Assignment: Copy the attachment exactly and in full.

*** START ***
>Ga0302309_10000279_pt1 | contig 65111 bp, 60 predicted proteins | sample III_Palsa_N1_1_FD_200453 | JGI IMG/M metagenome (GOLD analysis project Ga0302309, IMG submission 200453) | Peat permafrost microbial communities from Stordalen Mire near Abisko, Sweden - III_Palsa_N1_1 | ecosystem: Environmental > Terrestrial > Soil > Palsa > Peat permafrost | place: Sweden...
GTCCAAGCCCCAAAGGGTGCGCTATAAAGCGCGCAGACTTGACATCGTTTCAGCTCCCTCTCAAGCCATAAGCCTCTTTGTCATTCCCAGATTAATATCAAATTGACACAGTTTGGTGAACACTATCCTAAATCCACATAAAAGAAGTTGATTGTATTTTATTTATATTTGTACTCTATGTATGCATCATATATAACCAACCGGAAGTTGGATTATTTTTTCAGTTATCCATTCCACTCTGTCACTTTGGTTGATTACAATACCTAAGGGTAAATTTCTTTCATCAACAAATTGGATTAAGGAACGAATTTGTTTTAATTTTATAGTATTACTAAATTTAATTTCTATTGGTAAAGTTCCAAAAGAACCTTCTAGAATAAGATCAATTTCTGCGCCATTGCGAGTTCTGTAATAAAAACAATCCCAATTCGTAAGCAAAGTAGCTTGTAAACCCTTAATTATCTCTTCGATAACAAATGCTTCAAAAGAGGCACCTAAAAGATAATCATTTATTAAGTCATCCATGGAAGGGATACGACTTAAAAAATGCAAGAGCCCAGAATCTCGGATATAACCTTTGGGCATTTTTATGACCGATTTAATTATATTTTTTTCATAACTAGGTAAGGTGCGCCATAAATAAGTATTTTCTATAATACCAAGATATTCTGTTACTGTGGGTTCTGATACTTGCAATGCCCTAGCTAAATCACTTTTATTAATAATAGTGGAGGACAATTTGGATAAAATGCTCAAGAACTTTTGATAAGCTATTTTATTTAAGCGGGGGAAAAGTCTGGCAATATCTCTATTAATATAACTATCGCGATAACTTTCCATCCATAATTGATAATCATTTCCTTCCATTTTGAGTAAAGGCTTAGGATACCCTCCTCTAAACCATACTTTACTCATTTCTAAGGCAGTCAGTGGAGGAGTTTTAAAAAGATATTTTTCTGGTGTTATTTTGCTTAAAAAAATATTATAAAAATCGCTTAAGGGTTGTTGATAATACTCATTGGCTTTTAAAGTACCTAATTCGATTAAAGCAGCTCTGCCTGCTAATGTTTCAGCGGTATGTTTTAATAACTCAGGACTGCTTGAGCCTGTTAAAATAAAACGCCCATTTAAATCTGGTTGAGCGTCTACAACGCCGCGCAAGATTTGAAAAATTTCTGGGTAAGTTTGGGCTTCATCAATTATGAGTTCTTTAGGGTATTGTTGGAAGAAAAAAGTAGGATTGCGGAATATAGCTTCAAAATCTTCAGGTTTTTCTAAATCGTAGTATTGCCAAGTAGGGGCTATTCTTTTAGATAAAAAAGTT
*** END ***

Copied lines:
>Ga0302309_10000279_pt1 | contig 65111 bp, 60 predicted proteins | sample III_Palsa_N1_1_FD_200453 | JGI IMG/M metagenome (GOLD analysis project Ga0302309, IMG submission 200453) | Peat permafrost microbial communities from Stordalen Mire near Abisko, Sweden - III_Palsa_N1_1 | ecosystem: Environmental > Terrestrial > Soil > Palsa > Peat permafrost | place: Sweden...
GTCCAAGCCCCAAAGGGTGCGCTATAAAGCGCGCAGACTTGACATCGTTTCAGCTCCCTCTCAAGCCATAAGCCTCTTTGTCATTCCCAGATTAATATCAAATTGACACAGTTTGGTGAACACTATCCTAAATCCACATAAAAGAAGTTGATTGTATTTTATTTATATTTGTACTCTATGTATGCATCATATATAACCAACCGGAAGTTGGATTATTTTTTCAGTTATCCATTCCACTCTGTCACTTTGGTTGATTACAATACCTAAGGGTAAATTTCTTTCATCAACAAATTGGATTAAGGAACGAATTTGTTTTAATTTTATAGTATTACTAAATTTAATTTCTATTGGTAAAGTTCCAAAAGAACCTTCTAGAATAAGATCAATTTCTGCGCCATTGCGAGTTCTGTAATAAAAACAATCCCAATTCGTAAGCAAAGTAGCTTGTAAACCCTTAATTATCTCTTCGATAACAAATGCTTCAAAAGAGGCACCTAAAAGATAATCATTTATTAAGTCATCCATGGAAGGGATACGACTTAAAAAATGCAAGAGCCCAGAATCTCGGATATAACCTTTGGGCATTTTTATGACCGATTTAATTATATTTTTTTCATAACTAGGTAAGGTGCGCCATAAATAAGTATTTTCTATAATACCAAGATATTCTGTTACTGTGGGTTCTGATACTTGCAATGCCCTAGCTAAATCACTTTTATTAATAATAGTGGAGGACAATTTGGATAAAATGCTCAAGAACTTTTGATAAGCTATTTTATTTAAGCGGGGGAAAAGTCTGGCAATATCTCTATTAATATAACTATCGCGATAACTTTCCATCCATAATTGATAATCATTTCCTTCCATTTTGAGTAAAGGCTTAGGATACCCTCCTCTAAACCATACTTTACTCATTTCTAAGGCAGTCAGTGGAGGAGTTTTAAAAAGATATTTTTCTGGTGTTATTTTGCTTAAAAAAATATTATAAAAATCGCTTAAGGGTTGTTGATAATACTCATTGGCTTTTAAAGTACCTAATTCGATTAAAGCAGCTCTGCCTGCTAATGTTTCAGCGGTATGTTTTAATAACTCAGGACTGCTTGAGCCTGTTAAAATAAAACGCCCATTTAAATCTGGTTGAGCGTCTACAACGCCGCGCAAGATTTGAAAAATTTCTGGGTAAGTTTGGGCTTCATCAATTATGAGTTCTTTAGGGTATTGTTGGAAGAAAAAAGTAGGATTGCGGAATATAGCTTCAAAATCTTCAGGTTTTTCTAAATCGTAGTATTGCCAAGTAGGGGCTATTCTTTTAGATAAAAAAGTT